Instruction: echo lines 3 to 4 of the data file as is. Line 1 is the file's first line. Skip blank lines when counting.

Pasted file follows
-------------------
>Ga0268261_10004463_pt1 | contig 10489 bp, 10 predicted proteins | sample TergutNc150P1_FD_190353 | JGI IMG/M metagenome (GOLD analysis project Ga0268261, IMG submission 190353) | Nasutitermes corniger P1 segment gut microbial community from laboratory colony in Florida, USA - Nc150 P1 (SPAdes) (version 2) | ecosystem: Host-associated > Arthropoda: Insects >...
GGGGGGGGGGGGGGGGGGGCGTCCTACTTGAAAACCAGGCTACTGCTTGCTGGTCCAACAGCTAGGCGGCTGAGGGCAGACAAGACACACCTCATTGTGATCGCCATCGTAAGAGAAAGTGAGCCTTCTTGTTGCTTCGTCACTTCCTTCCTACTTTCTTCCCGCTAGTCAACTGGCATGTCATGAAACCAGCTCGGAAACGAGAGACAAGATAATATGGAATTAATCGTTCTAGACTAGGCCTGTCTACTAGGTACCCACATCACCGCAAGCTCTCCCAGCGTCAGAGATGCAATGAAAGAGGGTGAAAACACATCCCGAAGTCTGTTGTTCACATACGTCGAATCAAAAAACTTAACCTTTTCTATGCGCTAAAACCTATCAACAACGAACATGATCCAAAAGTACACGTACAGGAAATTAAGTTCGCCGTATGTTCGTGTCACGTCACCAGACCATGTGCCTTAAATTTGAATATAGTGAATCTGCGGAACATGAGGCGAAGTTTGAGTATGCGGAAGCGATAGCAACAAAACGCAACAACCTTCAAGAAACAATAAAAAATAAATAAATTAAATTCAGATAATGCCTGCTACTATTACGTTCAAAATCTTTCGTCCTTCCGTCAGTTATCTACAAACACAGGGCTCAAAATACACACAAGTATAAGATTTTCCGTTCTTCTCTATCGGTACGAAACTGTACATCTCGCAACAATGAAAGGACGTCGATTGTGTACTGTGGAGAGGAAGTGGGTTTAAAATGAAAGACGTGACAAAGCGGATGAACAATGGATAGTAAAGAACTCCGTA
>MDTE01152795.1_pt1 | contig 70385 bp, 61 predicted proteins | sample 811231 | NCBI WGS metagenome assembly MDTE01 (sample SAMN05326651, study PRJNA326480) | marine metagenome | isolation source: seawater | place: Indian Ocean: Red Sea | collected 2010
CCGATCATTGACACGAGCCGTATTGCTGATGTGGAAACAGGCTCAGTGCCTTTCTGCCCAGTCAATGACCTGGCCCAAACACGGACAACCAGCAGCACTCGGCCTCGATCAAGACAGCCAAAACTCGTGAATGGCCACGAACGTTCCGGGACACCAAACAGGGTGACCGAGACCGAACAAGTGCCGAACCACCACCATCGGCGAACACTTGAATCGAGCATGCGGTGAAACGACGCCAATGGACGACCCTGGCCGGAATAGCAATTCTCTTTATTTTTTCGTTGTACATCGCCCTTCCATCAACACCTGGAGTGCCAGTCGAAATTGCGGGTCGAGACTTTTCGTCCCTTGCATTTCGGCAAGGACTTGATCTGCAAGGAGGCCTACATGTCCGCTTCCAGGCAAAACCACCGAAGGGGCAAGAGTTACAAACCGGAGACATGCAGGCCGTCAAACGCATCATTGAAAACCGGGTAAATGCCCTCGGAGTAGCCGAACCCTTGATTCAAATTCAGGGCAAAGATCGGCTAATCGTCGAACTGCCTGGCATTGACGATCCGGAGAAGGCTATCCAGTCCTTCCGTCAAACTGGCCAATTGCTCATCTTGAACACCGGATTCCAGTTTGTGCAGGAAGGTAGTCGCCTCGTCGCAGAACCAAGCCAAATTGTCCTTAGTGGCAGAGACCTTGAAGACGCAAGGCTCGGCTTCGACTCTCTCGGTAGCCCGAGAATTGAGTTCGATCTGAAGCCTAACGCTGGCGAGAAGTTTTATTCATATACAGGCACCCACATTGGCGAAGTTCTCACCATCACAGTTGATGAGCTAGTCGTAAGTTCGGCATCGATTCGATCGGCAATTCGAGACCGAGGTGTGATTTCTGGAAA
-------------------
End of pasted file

>MDTE01152795.1_pt1 | contig 70385 bp, 61 predicted proteins | sample 811231 | NCBI WGS metagenome assembly MDTE01 (sample SAMN05326651, study PRJNA326480) | marine metagenome | isolation source: seawater | place: Indian Ocean: Red Sea | collected 2010
CCGATCATTGACACGAGCCGTATTGCTGATGTGGAAACAGGCTCAGTGCCTTTCTGCCCAGTCAATGACCTGGCCCAAACACGGACAACCAGCAGCACTCGGCCTCGATCAAGACAGCCAAAACTCGTGAATGGCCACGAACGTTCCGGGACACCAAACAGGGTGACCGAGACCGAACAAGTGCCGAACCACCACCATCGGCGAACACTTGAATCGAGCATGCGGTGAAACGACGCCAATGGACGACCCTGGCCGGAATAGCAATTCTCTTTATTTTTTCGTTGTACATCGCCCTTCCATCAACACCTGGAGTGCCAGTCGAAATTGCGGGTCGAGACTTTTCGTCCCTTGCATTTCGGCAAGGACTTGATCTGCAAGGAGGCCTACATGTCCGCTTCCAGGCAAAACCACCGAAGGGGCAAGAGTTACAAACCGGAGACATGCAGGCCGTCAAACGCATCATTGAAAACCGGGTAAATGCCCTCGGAGTAGCCGAACCCTTGATTCAAATTCAGGGCAAAGATCGGCTAATCGTCGAACTGCCTGGCATTGACGATCCGGAGAAGGCTATCCAGTCCTTCCGTCAAACTGGCCAATTGCTCATCTTGAACACCGGATTCCAGTTTGTGCAGGAAGGTAGTCGCCTCGTCGCAGAACCAAGCCAAATTGTCCTTAGTGGCAGAGACCTTGAAGACGCAAGGCTCGGCTTCGACTCTCTCGGTAGCCCGAGAATTGAGTTCGATCTGAAGCCTAACGCTGGCGAGAAGTTTTATTCATATACAGGCACCCACATTGGCGAAGTTCTCACCATCACAGTTGATGAGCTAGTCGTAAGTTCGGCATCGATTCGATCGGCAATTCGAGACCGAGGTGTGATTTCTGGAAA